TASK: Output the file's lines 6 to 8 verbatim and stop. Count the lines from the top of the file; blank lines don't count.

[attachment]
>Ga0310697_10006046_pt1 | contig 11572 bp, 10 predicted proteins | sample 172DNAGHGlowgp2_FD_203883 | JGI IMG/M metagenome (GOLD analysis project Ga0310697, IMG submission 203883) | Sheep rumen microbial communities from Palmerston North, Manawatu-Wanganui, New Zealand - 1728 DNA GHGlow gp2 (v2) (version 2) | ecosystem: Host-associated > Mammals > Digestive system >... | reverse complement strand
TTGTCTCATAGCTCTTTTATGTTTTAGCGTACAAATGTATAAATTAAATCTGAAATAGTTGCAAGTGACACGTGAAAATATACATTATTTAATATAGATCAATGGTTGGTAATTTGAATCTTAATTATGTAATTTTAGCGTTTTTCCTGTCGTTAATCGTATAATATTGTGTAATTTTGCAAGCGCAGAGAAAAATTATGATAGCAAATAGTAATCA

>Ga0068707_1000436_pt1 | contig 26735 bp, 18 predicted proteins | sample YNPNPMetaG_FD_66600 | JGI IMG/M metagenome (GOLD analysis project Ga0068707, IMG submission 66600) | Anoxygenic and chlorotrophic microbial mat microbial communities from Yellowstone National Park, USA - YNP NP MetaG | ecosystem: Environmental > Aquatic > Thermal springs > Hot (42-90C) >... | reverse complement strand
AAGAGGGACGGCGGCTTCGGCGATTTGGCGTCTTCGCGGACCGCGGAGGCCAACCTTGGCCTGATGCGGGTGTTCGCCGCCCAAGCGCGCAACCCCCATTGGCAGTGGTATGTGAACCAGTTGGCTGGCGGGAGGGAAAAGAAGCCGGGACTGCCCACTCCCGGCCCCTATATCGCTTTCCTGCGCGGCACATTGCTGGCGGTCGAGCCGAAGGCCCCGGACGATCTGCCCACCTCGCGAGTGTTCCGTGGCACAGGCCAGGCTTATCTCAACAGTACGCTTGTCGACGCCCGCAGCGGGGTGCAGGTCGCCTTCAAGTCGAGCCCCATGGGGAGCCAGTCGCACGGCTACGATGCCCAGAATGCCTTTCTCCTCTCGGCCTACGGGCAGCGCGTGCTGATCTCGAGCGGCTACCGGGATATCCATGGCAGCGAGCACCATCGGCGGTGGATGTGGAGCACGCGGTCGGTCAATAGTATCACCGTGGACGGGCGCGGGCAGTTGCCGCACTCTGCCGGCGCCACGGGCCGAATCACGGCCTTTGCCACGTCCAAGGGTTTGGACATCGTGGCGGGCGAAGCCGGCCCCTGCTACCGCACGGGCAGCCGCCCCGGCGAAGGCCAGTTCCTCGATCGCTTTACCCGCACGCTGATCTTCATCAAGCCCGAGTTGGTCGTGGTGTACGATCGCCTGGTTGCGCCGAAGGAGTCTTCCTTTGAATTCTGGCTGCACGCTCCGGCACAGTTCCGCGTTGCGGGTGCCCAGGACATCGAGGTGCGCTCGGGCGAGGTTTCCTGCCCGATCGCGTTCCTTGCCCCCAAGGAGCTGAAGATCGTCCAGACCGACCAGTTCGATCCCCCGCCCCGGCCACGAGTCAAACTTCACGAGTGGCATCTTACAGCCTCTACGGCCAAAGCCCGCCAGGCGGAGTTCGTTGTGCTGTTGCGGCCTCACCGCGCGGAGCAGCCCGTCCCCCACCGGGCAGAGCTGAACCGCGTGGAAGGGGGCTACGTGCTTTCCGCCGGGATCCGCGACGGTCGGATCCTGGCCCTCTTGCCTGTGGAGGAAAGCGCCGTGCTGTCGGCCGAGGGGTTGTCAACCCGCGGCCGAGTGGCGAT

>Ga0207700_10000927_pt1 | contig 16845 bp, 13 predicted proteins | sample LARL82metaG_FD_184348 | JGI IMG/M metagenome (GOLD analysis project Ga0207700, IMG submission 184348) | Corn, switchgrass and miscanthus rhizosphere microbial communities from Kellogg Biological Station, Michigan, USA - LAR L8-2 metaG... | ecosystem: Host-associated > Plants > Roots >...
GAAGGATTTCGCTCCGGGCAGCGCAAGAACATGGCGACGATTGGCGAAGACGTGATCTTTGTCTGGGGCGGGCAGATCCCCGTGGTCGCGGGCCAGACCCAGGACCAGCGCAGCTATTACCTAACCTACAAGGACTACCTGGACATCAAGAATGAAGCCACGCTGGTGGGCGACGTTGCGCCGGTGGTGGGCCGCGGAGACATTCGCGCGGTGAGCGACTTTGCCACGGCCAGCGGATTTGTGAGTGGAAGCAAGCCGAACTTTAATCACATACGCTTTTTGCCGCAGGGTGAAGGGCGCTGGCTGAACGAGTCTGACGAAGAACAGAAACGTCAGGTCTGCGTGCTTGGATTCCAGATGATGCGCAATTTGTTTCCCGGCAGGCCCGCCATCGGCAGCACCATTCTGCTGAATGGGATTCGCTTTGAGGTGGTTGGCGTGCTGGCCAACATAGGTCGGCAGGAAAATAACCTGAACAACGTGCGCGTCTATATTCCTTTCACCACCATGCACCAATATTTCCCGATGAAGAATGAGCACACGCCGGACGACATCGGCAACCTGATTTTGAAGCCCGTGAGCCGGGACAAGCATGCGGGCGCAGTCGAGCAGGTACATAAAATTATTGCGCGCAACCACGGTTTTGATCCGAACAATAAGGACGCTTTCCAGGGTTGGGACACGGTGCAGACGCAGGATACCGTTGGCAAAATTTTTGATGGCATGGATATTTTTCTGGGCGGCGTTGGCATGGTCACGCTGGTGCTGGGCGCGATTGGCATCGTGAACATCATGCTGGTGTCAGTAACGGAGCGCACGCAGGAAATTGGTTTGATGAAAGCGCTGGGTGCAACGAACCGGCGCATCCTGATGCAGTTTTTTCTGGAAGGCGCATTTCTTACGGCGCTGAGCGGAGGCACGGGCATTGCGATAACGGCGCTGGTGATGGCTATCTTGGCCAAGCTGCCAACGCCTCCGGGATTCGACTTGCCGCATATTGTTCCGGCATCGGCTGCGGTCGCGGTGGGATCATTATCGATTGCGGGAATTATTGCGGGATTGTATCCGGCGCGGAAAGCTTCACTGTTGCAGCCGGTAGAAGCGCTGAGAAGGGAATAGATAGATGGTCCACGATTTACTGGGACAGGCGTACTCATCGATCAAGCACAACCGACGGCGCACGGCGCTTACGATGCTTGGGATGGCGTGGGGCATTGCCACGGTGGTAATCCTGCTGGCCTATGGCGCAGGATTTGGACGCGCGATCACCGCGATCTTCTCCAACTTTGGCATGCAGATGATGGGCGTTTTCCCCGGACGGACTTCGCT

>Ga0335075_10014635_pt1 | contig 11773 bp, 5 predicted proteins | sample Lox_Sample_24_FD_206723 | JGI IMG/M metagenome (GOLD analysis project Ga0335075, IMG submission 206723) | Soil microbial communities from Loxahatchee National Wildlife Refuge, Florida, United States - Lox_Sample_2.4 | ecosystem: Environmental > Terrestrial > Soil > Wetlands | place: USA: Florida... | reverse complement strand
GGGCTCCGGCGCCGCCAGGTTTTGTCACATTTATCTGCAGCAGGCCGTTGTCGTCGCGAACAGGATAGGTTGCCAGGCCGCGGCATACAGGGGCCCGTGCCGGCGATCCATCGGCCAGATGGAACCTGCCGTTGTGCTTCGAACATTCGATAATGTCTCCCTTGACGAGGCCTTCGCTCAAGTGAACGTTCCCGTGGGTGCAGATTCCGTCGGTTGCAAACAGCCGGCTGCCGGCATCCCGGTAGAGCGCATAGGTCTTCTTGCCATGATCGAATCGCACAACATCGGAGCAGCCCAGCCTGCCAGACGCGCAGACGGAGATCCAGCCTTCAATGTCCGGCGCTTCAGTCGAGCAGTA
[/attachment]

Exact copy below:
GAAGGATTTCGCTCCGGGCAGCGCAAGAACATGGCGACGATTGGCGAAGACGTGATCTTTGTCTGGGGCGGGCAGATCCCCGTGGTCGCGGGCCAGACCCAGGACCAGCGCAGCTATTACCTAACCTACAAGGACTACCTGGACATCAAGAATGAAGCCACGCTGGTGGGCGACGTTGCGCCGGTGGTGGGCCGCGGAGACATTCGCGCGGTGAGCGACTTTGCCACGGCCAGCGGATTTGTGAGTGGAAGCAAGCCGAACTTTAATCACATACGCTTTTTGCCGCAGGGTGAAGGGCGCTGGCTGAACGAGTCTGACGAAGAACAGAAACGTCAGGTCTGCGTGCTTGGATTCCAGATGATGCGCAATTTGTTTCCCGGCAGGCCCGCCATCGGCAGCACCATTCTGCTGAATGGGATTCGCTTTGAGGTGGTTGGCGTGCTGGCCAACATAGGTCGGCAGGAAAATAACCTGAACAACGTGCGCGTCTATATTCCTTTCACCACCATGCACCAATATTTCCCGATGAAGAATGAGCACACGCCGGACGACATCGGCAACCTGATTTTGAAGCCCGTGAGCCGGGACAAGCATGCGGGCGCAGTCGAGCAGGTACATAAAATTATTGCGCGCAACCACGGTTTTGATCCGAACAATAAGGACGCTTTCCAGGGTTGGGACACGGTGCAGACGCAGGATACCGTTGGCAAAATTTTTGATGGCATGGATATTTTTCTGGGCGGCGTTGGCATGGTCACGCTGGTGCTGGGCGCGATTGGCATCGTGAACATCATGCTGGTGTCAGTAACGGAGCGCACGCAGGAAATTGGTTTGATGAAAGCGCTGGGTGCAACGAACCGGCGCATCCTGATGCAGTTTTTTCTGGAAGGCGCATTTCTTACGGCGCTGAGCGGAGGCACGGGCATTGCGATAACGGCGCTGGTGATGGCTATCTTGGCCAAGCTGCCAACGCCTCCGGGATTCGACTTGCCGCATATTGTTCCGGCATCGGCTGCGGTCGCGGTGGGATCATTATCGATTGCGGGAATTATTGCGGGATTGTATCCGGCGCGGAAAGCTTCACTGTTGCAGCCGGTAGAAGCGCTGAGAAGGGAATAGATAGATGGTCCACGATTTACTGGGACAGGCGTACTCATCGATCAAGCACAACCGACGGCGCACGGCGCTTACGATGCTTGGGATGGCGTGGGGCATTGCCACGGTGGTAATCCTGCTGGCCTATGGCGCAGGATTTGGACGCGCGATCACCGCGATCTTCTCCAACTTTGGCATGCAGATGATGGGCGTTTTCCCCGGACGGACTTCGCT

>Ga0335075_10014635_pt1 | contig 11773 bp, 5 predicted proteins | sample Lox_Sample_24_FD_206723 | JGI IMG/M metagenome (GOLD analysis project Ga0335075, IMG submission 206723) | Soil microbial communities from Loxahatchee National Wildlife Refuge, Florida, United States - Lox_Sample_2.4 | ecosystem: Environmental > Terrestrial > Soil > Wetlands | place: USA: Florida... | reverse complement strand
GGGCTCCGGCGCCGCCAGGTTTTGTCACATTTATCTGCAGCAGGCCGTTGTCGTCGCGAACAGGATAGGTTGCCAGGCCGCGGCATACAGGGGCCCGTGCCGGCGATCCATCGGCCAGATGGAACCTGCCGTTGTGCTTCGAACATTCGATAATGTCTCCCTTGACGAGGCCTTCGCTCAAGTGAACGTTCCCGTGGGTGCAGATTCCGTCGGTTGCAAACAGCCGGCTGCCGGCATCCCGGTAGAGCGCATAGGTCTTCTTGCCATGATCGAATCGCACAACATCGGAGCAGCCCAGCCTGCCAGACGCGCAGACGGAGATCCAGCCTTCAATGTCCGGCGCTTCAGTCGAGCAGTA